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Trump finds himself caught in Khan-Modi crossfire over Kashmir

Josh Wingrove, Bloomberg News on

Published in News & Features

WASHINGTON -- Donald Trump found himself drawn deeper into a decadeslong dispute between India and Pakistan over the Kashmir region on Monday, as Pakistan's prime minister expressed frustration about a rally his Indian counterpart staged with the U.S. president a day earlier.

Pakistan Prime Minister Imran Khan said that he intended to privately discuss Kashmir with Trump, after the president's participation in the Houston rally Sunday with Indian Prime Minister Narendra Modi. But journalists asked Khan and Trump about it ahead of a meeting on the sidelines of the United Nations General Assembly.

"So I was going to say that, when you're supposed to meet Narendra Modi, now I would have asked you to at least lift the siege," he told Trump. "It's a huge humanitarian crisis taking place."

The Houston rally, called "Howdy, Modi," gave Modi the opportunity to demonstrate his rapport with Trump, whom he endorsed to tens of thousands of Indian Americans who attended. But Modi also drew Trump into offering tacit support for the Indian leader's moves to expand his country's authority over the parts of Kashmir it controls.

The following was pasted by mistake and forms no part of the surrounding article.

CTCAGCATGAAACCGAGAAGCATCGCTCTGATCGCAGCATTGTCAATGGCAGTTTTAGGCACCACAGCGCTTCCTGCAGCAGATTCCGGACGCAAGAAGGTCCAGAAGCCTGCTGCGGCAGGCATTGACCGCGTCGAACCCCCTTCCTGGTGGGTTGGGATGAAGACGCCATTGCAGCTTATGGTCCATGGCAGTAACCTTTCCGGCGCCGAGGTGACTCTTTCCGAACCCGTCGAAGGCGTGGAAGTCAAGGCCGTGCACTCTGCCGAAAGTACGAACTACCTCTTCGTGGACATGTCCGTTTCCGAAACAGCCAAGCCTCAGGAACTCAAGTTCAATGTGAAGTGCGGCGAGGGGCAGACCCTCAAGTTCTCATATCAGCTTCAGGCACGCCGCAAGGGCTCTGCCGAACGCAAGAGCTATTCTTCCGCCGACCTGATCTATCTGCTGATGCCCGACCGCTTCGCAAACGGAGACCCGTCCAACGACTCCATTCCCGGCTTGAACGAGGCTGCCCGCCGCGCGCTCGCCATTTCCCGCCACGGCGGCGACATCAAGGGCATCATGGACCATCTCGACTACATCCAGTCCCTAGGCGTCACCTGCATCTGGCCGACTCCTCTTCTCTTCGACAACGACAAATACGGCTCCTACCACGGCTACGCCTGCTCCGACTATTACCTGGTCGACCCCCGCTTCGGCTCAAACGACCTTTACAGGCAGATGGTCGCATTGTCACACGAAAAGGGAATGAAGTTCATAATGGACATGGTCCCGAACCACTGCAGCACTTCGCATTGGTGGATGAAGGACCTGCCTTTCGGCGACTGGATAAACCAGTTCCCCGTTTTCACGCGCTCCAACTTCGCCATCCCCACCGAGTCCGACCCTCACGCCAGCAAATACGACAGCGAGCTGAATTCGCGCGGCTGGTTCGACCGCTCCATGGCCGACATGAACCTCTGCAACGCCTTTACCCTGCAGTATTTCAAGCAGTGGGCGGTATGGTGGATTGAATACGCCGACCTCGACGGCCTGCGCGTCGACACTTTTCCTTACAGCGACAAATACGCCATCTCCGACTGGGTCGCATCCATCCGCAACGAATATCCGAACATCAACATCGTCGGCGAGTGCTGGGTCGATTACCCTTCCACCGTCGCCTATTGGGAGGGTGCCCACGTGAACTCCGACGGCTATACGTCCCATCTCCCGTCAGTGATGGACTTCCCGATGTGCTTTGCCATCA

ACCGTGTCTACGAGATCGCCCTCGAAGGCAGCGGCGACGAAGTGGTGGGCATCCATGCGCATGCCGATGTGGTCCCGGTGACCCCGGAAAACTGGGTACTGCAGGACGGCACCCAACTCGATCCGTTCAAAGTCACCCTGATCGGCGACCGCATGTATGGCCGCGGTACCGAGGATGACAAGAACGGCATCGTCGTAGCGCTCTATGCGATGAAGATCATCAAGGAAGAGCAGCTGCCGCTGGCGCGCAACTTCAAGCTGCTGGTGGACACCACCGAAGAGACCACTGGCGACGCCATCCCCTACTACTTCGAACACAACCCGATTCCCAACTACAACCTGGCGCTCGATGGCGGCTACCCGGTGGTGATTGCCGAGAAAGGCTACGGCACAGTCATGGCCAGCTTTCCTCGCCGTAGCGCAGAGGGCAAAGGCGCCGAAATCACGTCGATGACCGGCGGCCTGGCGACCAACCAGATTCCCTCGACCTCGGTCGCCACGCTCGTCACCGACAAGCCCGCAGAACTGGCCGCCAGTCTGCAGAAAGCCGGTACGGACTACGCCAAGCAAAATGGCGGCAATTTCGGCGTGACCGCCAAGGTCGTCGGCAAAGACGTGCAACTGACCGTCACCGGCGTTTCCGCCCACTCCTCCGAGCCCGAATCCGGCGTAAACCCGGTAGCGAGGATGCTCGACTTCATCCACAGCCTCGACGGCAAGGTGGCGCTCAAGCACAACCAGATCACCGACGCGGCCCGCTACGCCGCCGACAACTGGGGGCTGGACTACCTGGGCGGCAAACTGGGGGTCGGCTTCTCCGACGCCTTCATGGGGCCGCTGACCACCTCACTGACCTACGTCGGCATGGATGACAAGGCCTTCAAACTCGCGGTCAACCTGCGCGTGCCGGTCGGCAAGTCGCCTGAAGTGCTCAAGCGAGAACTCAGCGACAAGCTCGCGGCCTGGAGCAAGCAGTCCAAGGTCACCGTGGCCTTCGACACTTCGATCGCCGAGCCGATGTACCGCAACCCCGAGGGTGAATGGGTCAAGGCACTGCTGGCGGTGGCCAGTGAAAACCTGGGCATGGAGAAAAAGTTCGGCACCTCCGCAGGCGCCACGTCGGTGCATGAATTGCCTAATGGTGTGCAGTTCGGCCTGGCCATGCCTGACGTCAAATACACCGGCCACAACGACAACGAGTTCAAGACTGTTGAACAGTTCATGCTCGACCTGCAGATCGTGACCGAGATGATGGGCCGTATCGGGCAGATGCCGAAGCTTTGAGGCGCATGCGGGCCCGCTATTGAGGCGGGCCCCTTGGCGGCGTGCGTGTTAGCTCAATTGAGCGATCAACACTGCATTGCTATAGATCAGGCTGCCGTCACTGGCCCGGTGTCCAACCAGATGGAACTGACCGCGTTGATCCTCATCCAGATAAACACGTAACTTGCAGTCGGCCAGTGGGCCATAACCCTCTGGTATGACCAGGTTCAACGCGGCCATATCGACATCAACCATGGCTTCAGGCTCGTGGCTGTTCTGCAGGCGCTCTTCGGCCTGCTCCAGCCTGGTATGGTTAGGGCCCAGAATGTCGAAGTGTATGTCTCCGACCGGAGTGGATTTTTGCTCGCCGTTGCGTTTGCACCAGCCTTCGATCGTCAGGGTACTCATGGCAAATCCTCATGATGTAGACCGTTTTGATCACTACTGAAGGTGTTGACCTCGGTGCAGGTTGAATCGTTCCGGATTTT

India and Pakistan, which both possess nuclear weapons, have fought two major wars over the territory and regularly skirmish across the Line of Control that divides it.

"Border security is vital to the United States. Border security is vital to India, we understand that," Trump said at the Houston event. He pledged to fight "radical Islamic terrorism" and insisted: "We must protect our borders."


In a speech that followed Trump's remarks, Modi obliquely criticized Pakistan and accused it of harboring terrorists, then assured the crowd that Trump was committed to fighting terrorism.

Trump indicated Monday that he had been surprised. "I didn't know I was going to hear that statement, I would say. I heard a very aggressive statement yesterday," though he didn't specify which of the Indian prime minister's remarks he was referring to.

Modi charged at the Houston event that "people have put their hatred of India at the center of their political agenda," without naming Pakistan. "These are people who want unrest. These are people who support terrorism and nurture terrorism."

He rhetorically asked who was responsible for the 2008 terror attacks in Mumbai and the 2001 attacks in the U.S. "You know them, very well," Modi said. "You know who they are. It's not just you, the whole world knows who they are."


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